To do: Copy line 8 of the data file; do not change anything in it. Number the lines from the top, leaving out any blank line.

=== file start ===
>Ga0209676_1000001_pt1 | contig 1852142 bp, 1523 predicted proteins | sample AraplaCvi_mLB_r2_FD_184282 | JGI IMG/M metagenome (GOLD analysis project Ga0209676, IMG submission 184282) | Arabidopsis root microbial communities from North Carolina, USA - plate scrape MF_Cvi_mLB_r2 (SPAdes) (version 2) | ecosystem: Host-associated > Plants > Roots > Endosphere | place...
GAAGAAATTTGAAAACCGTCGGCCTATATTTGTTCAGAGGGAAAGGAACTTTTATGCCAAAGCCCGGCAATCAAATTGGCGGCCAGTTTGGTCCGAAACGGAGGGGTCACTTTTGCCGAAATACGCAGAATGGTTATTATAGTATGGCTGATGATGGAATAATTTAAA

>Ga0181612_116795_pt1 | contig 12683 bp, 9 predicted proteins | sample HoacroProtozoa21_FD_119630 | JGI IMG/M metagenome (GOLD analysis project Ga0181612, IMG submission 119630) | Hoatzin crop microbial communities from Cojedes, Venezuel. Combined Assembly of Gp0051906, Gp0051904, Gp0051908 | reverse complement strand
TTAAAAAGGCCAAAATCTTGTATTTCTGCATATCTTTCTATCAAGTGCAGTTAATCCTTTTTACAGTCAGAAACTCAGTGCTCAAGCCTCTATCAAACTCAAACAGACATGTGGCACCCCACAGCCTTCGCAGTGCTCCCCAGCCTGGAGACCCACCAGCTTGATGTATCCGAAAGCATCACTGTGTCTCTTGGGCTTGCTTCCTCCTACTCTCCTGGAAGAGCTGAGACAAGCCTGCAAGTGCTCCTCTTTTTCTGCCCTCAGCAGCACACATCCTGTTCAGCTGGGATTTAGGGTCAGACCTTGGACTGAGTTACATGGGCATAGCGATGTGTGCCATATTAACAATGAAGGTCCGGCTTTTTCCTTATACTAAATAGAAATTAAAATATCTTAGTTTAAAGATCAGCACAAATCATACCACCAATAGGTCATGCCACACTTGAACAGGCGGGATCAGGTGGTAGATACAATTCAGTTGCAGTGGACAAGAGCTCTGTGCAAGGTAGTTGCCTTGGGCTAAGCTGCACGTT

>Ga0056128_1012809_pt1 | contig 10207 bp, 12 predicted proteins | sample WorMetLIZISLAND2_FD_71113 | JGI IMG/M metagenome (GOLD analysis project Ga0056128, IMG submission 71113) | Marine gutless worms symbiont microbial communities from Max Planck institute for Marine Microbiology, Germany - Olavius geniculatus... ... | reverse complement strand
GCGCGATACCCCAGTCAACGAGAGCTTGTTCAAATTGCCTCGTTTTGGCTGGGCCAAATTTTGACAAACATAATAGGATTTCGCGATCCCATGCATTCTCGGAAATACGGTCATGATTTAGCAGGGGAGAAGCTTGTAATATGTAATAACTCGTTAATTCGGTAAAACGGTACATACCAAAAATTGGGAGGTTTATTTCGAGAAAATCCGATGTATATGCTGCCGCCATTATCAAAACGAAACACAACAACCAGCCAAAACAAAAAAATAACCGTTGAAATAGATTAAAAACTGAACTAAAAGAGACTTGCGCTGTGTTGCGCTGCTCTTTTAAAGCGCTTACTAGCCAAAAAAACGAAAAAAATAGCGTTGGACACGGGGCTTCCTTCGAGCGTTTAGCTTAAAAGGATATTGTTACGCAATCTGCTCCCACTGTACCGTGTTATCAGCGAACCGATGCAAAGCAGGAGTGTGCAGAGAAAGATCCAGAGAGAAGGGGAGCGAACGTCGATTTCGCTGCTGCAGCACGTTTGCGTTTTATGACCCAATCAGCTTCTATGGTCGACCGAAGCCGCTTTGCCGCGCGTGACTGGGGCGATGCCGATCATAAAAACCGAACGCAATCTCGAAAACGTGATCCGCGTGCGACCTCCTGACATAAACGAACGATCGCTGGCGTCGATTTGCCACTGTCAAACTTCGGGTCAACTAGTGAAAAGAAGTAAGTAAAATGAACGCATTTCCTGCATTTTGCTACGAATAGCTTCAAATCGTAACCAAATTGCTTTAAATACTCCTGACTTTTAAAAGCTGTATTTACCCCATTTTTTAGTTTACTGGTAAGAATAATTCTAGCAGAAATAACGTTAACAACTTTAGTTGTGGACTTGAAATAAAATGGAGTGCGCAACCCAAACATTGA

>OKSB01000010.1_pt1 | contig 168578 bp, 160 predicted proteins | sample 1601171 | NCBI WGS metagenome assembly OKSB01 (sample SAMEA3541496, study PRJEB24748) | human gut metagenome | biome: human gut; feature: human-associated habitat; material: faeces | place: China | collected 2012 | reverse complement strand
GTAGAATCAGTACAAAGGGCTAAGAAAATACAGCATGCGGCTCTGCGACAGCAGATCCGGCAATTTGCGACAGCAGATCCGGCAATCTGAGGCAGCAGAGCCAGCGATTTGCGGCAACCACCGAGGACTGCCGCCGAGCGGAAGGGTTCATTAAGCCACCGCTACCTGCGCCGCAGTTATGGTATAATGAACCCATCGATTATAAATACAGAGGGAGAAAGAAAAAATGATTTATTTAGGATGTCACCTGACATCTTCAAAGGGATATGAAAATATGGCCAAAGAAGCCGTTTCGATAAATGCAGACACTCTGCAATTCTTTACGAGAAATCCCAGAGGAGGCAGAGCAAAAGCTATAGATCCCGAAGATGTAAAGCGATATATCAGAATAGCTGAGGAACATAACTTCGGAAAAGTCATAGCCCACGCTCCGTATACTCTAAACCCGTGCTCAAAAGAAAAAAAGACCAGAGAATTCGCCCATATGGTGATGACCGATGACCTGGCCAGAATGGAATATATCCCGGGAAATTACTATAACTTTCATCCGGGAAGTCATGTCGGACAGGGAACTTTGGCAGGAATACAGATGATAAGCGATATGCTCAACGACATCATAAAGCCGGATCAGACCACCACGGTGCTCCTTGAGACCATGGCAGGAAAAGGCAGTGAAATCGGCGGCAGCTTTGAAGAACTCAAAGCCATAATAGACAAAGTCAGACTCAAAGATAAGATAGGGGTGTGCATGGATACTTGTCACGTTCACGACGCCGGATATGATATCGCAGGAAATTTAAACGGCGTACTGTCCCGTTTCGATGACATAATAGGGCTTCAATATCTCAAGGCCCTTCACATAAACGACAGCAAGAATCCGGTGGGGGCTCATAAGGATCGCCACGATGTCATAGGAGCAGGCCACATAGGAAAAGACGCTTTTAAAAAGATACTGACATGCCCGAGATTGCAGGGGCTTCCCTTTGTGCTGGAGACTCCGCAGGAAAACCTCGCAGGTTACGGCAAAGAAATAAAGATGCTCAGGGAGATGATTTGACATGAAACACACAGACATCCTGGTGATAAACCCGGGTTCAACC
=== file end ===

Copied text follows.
GTAGAATCAGTACAAAGGGCTAAGAAAATACAGCATGCGGCTCTGCGACAGCAGATCCGGCAATTTGCGACAGCAGATCCGGCAATCTGAGGCAGCAGAGCCAGCGATTTGCGGCAACCACCGAGGACTGCCGCCGAGCGGAAGGGTTCATTAAGCCACCGCTACCTGCGCCGCAGTTATGGTATAATGAACCCATCGATTATAAATACAGAGGGAGAAAGAAAAAATGATTTATTTAGGATGTCACCTGACATCTTCAAAGGGATATGAAAATATGGCCAAAGAAGCCGTTTCGATAAATGCAGACACTCTGCAATTCTTTACGAGAAATCCCAGAGGAGGCAGAGCAAAAGCTATAGATCCCGAAGATGTAAAGCGATATATCAGAATAGCTGAGGAACATAACTTCGGAAAAGTCATAGCCCACGCTCCGTATACTCTAAACCCGTGCTCAAAAGAAAAAAAGACCAGAGAATTCGCCCATATGGTGATGACCGATGACCTGGCCAGAATGGAATATATCCCGGGAAATTACTATAACTTTCATCCGGGAAGTCATGTCGGACAGGGAACTTTGGCAGGAATACAGATGATAAGCGATATGCTCAACGACATCATAAAGCCGGATCAGACCACCACGGTGCTCCTTGAGACCATGGCAGGAAAAGGCAGTGAAATCGGCGGCAGCTTTGAAGAACTCAAAGCCATAATAGACAAAGTCAGACTCAAAGATAAGATAGGGGTGTGCATGGATACTTGTCACGTTCACGACGCCGGATATGATATCGCAGGAAATTTAAACGGCGTACTGTCCCGTTTCGATGACATAATAGGGCTTCAATATCTCAAGGCCCTTCACATAAACGACAGCAAGAATCCGGTGGGGGCTCATAAGGATCGCCACGATGTCATAGGAGCAGGCCACATAGGAAAAGACGCTTTTAAAAAGATACTGACATGCCCGAGATTGCAGGGGCTTCCCTTTGTGCTGGAGACTCCGCAGGAAAACCTCGCAGGTTACGGCAAAGAAATAAAGATGCTCAGGGAGATGATTTGACATGAAACACACAGACATCCTGGTGATAAACCCGGGTTCAACC